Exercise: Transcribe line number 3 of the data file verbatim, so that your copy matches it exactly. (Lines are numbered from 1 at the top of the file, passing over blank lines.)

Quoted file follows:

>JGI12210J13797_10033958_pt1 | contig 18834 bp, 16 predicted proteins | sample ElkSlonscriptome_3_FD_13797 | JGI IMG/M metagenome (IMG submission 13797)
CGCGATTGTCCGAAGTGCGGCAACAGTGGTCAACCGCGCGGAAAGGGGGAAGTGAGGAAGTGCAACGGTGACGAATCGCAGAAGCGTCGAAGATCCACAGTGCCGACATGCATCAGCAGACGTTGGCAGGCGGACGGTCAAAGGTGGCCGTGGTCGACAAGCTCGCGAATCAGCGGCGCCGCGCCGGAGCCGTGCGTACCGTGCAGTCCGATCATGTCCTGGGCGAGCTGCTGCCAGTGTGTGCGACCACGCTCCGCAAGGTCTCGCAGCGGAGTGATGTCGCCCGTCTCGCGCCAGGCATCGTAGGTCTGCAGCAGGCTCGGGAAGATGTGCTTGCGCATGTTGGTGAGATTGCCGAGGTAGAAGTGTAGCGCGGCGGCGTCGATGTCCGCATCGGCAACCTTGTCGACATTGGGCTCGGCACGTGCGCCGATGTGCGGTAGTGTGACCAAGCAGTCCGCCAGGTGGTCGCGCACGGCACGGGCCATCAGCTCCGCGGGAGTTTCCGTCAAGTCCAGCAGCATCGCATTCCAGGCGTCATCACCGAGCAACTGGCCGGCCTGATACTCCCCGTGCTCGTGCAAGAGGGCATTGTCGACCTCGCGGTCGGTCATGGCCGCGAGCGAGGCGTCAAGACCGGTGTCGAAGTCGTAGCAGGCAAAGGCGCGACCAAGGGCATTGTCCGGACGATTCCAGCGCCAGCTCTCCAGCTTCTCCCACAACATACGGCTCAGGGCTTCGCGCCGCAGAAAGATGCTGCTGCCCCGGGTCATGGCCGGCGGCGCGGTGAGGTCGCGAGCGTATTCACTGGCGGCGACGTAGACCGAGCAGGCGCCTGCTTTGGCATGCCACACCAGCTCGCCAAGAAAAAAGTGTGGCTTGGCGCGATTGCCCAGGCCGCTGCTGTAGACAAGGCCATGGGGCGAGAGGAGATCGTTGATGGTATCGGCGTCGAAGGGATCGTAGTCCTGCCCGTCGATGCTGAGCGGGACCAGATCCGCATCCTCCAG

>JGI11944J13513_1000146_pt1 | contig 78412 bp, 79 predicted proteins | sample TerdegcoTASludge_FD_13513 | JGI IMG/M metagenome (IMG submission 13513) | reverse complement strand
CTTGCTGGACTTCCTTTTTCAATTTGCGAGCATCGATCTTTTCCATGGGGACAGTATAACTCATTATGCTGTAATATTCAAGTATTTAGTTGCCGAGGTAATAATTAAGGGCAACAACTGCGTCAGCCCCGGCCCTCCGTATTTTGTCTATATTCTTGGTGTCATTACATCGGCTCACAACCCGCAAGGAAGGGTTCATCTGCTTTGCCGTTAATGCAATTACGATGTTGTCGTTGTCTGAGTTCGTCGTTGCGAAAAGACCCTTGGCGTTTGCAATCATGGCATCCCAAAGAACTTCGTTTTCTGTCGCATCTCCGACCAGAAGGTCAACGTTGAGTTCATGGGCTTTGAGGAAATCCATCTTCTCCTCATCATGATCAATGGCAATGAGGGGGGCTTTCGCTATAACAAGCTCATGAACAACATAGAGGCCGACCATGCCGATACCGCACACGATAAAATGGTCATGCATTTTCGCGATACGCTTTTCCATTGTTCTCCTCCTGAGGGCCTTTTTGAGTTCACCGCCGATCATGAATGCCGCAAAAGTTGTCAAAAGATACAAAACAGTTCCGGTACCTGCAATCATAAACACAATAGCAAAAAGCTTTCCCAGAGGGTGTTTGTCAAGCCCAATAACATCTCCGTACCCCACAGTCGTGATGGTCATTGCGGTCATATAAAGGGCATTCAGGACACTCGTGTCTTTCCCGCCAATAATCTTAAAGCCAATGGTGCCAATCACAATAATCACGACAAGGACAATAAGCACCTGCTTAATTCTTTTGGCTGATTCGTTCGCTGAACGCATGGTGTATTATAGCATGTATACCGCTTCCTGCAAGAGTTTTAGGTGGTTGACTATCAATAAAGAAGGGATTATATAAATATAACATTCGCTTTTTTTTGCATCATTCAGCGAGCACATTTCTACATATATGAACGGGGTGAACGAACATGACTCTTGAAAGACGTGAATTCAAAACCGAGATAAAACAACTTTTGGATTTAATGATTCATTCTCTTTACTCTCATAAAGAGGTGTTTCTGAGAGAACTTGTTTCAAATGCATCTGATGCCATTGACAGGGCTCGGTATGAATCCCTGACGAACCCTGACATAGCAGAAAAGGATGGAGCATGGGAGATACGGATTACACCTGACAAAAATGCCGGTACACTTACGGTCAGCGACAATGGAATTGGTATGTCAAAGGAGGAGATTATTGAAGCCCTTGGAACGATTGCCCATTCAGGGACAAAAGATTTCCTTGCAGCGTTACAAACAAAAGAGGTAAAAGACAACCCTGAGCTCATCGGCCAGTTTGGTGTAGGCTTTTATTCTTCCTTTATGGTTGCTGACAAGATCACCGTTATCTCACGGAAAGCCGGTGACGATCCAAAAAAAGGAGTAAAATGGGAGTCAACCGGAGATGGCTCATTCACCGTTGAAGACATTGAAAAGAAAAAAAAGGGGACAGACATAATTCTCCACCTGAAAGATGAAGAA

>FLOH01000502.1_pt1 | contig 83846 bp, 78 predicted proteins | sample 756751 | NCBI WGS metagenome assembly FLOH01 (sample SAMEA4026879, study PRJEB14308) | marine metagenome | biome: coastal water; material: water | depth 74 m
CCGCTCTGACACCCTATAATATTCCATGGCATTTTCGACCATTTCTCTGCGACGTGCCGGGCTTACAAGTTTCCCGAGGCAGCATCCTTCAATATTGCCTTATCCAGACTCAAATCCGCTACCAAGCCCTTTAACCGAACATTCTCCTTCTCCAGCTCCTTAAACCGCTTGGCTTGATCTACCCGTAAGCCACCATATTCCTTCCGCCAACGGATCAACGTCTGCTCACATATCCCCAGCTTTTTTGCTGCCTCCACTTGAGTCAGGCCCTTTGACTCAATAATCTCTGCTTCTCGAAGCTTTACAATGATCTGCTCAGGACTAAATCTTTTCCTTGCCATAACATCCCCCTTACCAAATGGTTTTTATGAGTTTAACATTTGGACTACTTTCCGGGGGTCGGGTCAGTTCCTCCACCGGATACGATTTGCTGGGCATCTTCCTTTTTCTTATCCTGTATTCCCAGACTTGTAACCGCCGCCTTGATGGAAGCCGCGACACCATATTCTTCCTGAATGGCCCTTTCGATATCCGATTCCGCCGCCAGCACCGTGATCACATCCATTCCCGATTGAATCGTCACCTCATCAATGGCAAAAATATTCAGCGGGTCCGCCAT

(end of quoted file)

>JGI11944J13513_1000146_pt1 | contig 78412 bp, 79 predicted proteins | sample TerdegcoTASludge_FD_13513 | JGI IMG/M metagenome (IMG submission 13513) | reverse complement strand